State Ag, Transportation Departments Support Ho‘opili
Last month, the state Department of Agriculture and the Department of Transportation both announced support for Ho’opili, an 11,750-home, 1,554 acre proposed community development between Kapolei and Ewa.
The announcements came as a surprise to some. Back in 2009 when the project went through its first round of hearings before the Land Use Commission (LUC), both departments opposed the project, with the loss of prime farmland and an increase in traffic chief concerns among the community.
The owners of Aloun Farms, which currently houses the land that has been slated for Ho’opili, also announced its support for the development in January.
D.R. Horton-Schuler Division, the development company proposing Ho’opili, hopes that these announcements will help the project advance through the LUC.
“I hope it helps the progress of Ho’opili,” D.R. Horton vice president Cameron Nekota said. “What this really represents is five years of collaboration. We sat with those departments and worked through the issues that they had.”
After the project was deemed deficient by the LUC in 2009, D.R. Horton came back last year with an amended petition and has been participating in another series of LUC meetings. The amended petition includes the incorporation of urban agriculture, which will include 159 acres for commercial farms, eight acres for community gardens, and 84 acres for home gardens.
Department of Agriculture chairman Russell Kokubun said that these amendments in large part caused the shift in opinion on the project.
“The new proposal incorporates an interesting idea … the urban agriculture initiative,” Kokubun said, explaining that the concept will allow them to incorporate agricultural activities into the development.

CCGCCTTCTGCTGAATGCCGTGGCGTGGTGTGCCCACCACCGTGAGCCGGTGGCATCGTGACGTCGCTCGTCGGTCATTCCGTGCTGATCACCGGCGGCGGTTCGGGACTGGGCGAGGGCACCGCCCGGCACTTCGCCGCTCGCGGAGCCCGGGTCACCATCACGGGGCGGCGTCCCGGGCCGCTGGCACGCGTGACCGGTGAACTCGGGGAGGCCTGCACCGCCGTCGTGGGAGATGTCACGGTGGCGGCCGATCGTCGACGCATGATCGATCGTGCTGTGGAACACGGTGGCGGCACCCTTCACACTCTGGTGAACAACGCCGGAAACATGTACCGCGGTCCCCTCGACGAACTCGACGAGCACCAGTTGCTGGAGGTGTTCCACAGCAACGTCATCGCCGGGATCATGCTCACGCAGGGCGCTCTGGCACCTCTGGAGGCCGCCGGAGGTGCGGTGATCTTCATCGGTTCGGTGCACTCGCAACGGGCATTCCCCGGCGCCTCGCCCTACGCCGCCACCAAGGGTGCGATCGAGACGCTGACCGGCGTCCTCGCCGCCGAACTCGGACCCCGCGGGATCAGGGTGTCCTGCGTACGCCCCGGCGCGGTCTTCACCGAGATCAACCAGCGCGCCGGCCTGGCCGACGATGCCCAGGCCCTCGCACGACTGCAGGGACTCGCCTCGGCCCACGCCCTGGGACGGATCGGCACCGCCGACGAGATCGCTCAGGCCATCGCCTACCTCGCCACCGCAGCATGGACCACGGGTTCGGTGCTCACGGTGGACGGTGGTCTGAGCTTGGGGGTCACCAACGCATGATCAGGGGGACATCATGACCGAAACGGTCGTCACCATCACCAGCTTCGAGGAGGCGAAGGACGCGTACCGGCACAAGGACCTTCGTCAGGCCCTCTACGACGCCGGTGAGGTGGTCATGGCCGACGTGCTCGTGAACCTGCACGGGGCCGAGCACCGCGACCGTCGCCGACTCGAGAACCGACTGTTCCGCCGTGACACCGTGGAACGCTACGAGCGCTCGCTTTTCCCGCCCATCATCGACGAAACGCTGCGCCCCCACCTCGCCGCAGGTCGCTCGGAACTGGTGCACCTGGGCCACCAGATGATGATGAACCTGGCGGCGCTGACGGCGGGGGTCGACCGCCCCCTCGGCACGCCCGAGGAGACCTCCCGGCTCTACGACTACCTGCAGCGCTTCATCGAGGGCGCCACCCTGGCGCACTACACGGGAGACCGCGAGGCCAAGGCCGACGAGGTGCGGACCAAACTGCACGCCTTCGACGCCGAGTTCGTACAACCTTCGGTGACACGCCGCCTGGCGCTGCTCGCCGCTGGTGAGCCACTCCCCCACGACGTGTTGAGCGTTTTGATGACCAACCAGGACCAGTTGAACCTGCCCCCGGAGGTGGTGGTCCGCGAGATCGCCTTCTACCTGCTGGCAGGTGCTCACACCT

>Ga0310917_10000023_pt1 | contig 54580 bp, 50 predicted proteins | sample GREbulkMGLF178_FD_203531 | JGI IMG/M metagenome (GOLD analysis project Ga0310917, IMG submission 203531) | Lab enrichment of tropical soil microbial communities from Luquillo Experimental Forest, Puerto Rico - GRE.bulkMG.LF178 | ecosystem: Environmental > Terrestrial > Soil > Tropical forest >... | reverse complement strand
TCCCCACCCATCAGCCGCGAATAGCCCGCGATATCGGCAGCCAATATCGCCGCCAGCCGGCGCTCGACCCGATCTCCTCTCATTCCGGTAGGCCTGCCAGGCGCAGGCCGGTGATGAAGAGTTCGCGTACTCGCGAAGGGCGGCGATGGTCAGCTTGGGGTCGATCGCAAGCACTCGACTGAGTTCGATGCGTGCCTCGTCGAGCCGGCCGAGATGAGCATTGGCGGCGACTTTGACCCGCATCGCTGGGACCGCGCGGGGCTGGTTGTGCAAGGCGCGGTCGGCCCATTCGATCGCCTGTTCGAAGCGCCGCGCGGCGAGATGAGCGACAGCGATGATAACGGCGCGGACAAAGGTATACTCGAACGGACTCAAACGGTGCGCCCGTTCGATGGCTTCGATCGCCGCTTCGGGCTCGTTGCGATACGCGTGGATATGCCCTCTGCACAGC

Kokubun added that another deciding factor in his decision to support Ho’opili was that other farmlands recently became available in Wahiawa and nearby areas.
But Ho’opili remains a contentious issue within the community.
Dr. Kioni Dudley, president of the nonprofit Friends of Makakilo, argues that the land that D.R. Horton has set aside for agriculture within Ho’opili is not the same high quality as the land that will be developed. In particular, three gullies have been identified as commercial farm areas, and questions have been raised as to their farming suitability.
“That area is filled with crops, and crops are all around,” Dudley said regarding the farmland that will be developed. “But (the gullies) have just never been a place where you can grow things … It’s just impossible that they are going to have a farm here. We are definitely not talking about prime farmland at all.”
The subject of traffic also remains a contested issue.
“For Ewa residents, their only way out is to go up Fort Weaver Road,” Dudley said. If Ho’opili is built, “when those residents go out, all 12,000 cars are going to be in front of them on the freeway.”
D.R. Horton argues that Ho’opili has the capacity to create 7,000 permanent jobs within the development, which could decrease commuter traffic.
The next LUC meetings on the project are scheduled for March 1 and 2. Nonprofit Save Oahu Farmland Alliance, also headed by Dudley, hosts two events next week to raise awareness about Ho’opili. On Feb. 21, the group hosts a Tractor Parade through downtown starting at noon. On Feb. 25, the group will rally at the Capitol at 8:30 a.m. and lead a march to Kaka’ako Beach Park, where it will gather for Farm Day activities from 9 a.m. to 2 p.m.